Synodic Period

  1. A synodic period is the time it takes for an astro-body to return to the same angular position from the Sun as seen from the Earth. The term is usually used for the Moon and the planets. For the Moon the synodic period is the lunar month of 29.531 days on average. All synodic periods vary a bit, of course: everything in astronomy does.

  2. We can show how to calculate approximate synodic periods for the planets easily. See the diagram below first. Synodic Period Diagram Planet b is an inner planet (an inferior planet relative to planet a in ancient astro jargon) and planet a is an outer planet (a superior planet relative to planet b in ancient astro jargon). Now planet b because it is inferior has a greater angular velocity about the Sun than planet a. Thus planet b will lap planet a eventually: i.e., planet b will travel from one point of alignment with planet a and the Sun (the vertical alignment in the diagram) and come into a new alignment (the oblique alignment in the diagram) after traveling more than 360 degrees. The time it takes to lap is the synodic period itself. If we measure angle from the vertical, then we have the following relations

    360+\theta=r_a*t and \theta=r_b*t

    where \theta is the angle of the second alignment, r_a is the angular speed of planet a, r_b is the angular speed of planet b, and t is the synodic period, our unknown. Now we solve for t eliminating \theta (which is an unknown that can stay unknown):

    360+r_b*t=r_a*t, t=360/(r_a-r_b), and thus t=p_b*p_a/(p_b-p_a),

    where p_a is the sidereal period of planet a and p_b is the sidereal period of planet b. Now in fact the synodic period of planet b relative to planet a is the same as that of planet a relative to planet b. Thus if we use absolute value signs, we need make no distinction in the formula between superior and inferior planets:


    If we assume p_a is constant, then we can see how t varies as p_b grows from 0 to p_a to infinity.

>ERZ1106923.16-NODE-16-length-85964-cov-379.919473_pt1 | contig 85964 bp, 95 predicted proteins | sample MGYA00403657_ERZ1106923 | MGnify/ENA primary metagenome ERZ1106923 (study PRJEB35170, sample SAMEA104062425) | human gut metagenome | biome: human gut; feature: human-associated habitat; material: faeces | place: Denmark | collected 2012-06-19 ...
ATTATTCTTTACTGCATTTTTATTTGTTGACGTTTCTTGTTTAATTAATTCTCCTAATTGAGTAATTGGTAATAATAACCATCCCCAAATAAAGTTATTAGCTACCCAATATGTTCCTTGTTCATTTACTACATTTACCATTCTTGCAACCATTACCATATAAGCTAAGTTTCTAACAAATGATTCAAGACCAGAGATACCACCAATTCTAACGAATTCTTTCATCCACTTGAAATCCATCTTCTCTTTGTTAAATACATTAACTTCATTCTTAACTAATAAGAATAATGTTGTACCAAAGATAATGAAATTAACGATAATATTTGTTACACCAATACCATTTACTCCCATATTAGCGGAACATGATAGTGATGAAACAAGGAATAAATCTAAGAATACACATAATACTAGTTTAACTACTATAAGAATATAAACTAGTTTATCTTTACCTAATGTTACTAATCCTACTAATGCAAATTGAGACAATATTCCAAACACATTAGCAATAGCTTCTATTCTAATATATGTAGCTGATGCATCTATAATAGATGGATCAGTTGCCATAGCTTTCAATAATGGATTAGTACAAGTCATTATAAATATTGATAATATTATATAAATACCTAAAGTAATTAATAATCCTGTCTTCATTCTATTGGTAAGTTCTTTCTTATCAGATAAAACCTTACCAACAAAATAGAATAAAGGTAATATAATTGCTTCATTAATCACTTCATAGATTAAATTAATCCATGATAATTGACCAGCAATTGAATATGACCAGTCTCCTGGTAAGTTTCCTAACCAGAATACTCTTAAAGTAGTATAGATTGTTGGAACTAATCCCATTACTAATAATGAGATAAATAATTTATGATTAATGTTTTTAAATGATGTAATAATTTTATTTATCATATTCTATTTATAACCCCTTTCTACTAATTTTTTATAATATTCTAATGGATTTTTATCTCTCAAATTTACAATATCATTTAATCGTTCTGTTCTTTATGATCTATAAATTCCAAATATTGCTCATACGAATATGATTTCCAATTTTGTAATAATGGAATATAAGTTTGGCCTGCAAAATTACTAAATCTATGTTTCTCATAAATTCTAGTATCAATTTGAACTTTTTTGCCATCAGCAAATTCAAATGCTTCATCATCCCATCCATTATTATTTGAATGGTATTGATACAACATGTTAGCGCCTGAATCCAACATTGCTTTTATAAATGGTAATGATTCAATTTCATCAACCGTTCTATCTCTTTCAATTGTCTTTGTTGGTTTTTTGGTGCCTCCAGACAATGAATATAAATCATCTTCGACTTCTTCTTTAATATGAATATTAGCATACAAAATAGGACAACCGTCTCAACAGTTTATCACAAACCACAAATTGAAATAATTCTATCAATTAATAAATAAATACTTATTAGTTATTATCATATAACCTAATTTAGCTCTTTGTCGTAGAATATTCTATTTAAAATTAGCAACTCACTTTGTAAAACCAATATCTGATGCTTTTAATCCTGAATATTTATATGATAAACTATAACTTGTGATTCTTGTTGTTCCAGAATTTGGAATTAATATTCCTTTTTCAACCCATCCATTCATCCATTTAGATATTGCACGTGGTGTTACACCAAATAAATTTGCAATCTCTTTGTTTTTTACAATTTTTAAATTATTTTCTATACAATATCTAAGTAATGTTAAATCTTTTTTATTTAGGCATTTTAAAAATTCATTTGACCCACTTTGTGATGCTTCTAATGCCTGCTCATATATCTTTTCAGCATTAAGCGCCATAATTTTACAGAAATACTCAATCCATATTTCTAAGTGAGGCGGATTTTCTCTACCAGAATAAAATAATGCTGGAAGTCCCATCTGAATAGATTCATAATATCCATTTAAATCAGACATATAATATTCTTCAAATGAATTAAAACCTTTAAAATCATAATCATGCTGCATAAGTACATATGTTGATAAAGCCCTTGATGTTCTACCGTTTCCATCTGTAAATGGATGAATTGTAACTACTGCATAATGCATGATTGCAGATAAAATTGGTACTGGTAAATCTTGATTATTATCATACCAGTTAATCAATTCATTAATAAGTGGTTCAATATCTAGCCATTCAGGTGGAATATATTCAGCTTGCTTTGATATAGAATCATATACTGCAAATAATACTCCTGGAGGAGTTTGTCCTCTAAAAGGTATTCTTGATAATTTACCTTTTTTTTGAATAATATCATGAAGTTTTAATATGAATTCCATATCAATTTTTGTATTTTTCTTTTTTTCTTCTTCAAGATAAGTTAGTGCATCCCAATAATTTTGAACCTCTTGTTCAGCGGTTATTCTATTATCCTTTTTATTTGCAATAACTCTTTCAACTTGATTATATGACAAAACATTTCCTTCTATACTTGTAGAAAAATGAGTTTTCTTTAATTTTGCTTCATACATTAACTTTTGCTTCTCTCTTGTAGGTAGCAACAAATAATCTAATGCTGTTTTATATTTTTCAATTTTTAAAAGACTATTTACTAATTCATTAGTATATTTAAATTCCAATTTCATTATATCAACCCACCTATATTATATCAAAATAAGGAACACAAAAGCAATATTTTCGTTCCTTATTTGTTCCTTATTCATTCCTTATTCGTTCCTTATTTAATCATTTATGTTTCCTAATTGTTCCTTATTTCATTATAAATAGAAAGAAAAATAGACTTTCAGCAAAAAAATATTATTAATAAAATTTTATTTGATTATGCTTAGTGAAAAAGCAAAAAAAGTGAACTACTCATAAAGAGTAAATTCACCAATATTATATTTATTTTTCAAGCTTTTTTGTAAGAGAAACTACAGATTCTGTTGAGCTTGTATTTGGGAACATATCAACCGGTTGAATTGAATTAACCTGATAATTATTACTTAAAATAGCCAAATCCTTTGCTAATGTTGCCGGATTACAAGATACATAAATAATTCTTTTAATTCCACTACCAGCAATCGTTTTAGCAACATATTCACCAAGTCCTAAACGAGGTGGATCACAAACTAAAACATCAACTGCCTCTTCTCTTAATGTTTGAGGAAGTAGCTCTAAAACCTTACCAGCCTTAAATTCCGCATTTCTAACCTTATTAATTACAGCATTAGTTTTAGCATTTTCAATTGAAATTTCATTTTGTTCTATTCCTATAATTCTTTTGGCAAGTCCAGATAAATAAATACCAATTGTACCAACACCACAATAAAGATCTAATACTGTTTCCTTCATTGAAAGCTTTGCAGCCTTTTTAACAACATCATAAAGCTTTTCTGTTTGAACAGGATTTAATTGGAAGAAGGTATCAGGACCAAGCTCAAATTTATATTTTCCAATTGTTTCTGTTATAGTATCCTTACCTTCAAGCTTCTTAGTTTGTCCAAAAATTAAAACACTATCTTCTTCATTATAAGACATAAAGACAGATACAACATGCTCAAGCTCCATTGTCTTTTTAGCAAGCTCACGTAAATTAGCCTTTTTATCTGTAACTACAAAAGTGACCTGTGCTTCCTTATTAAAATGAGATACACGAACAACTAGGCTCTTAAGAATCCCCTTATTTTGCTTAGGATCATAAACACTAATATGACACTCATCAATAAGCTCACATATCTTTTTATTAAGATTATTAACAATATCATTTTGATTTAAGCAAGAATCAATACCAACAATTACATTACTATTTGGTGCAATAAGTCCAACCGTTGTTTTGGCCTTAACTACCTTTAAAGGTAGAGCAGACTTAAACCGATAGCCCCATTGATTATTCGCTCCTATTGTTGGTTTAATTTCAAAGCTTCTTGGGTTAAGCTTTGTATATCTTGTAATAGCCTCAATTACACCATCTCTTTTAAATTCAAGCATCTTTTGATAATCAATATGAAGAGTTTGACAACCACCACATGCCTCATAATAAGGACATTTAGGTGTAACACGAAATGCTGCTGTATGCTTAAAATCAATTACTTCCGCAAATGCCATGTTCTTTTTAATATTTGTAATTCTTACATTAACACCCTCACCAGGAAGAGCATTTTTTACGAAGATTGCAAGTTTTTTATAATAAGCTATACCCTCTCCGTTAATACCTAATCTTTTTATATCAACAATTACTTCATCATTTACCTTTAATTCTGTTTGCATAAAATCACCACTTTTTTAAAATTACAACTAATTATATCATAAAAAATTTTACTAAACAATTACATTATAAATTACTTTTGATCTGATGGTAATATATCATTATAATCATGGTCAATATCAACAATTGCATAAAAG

1. Intially, for p_b< When p_b goes to p_a, then t goes to infinity: the planets have the same period and are on the same orbit: one can never lap the other.
    2. As p_b grows greater than p_a, t decreases from infinity and asymptotically approaches p_a: in the limit, planet b is practically standing still and the synodic period is just planet a's sidereal period.

  3. Now the Moon's case is geometrically a little different than that of a planet, because the Moon orbits the Earth and the Earth orbits the Sun. But if you fix the Earth, you can regard the Sun and Moon as planets of the Earth: the Sun is superior and the Moon is inferior. With this picture, the algebra follows just as before and we get the same synodic period formula.

  4. Synodic periods have great historical importance, because they allowed early astronomers to very easily calculate approximate planet ephemeris for some years in advance. For example, we can consider the Venus cycle that was known to the Babylonians by the 16th century BC at latest (No-28). The Venus synodic period is 583.92: 5 times this is 2919.6 days The Earth's year is approximately 365.25 days: 8 times this is 2922.0 days. Thus 2922.0 days or 8 full years is approximately equal to whole numbers of years and synodic periods. Thus, every 2922 days or 8 years Venus is the approximately returns to the same position relative to the Sun and the fixed stars. Thus one can compute where Venus will be today, just by looking up in a table where it was 8 years ago. Or you can draw up an ephemeris for Venus for 8 years ahead. By observing Venus for 8 years, you can predict its future day by day behavior indefinitely far into the future with increasing error, of course. But the error can be corrected 8 years in advance by continually Venus observation. It is a very simple procedure.

  5. The Venus cycle is the easiest planet cycle, but others were developed for the other planets by the ancient Babylonians. One can imagine a cycle period in which all the planets return to the same positions on the sky. This period would have to be very long, of course. The ancient Greeks called this period the Great Year (No-39, No-167) and considered that it started when all the planets were aligned: i.e., they were all simultaneously in conjunction with the Sun. The astrologers wondered if history repeated itself every Great Year. I suppose there must be some huge number years that is approximately a common whole number multiple of all the planet synodic periods and the Earth's year, but a short web search doesn't show what it is. Anyway the ancient Babylonians, Greeks, and then Indians just used large mutiples of 360 years: they gave up trying to find a real Great Year. The Indian Mahayuga is 4,320,000 years or 1200*3600 years for example. (A yuga is some number of years: 2, 3, 4, 5, and 6 [No-163]. Maha I suppose means great as in maharaja.)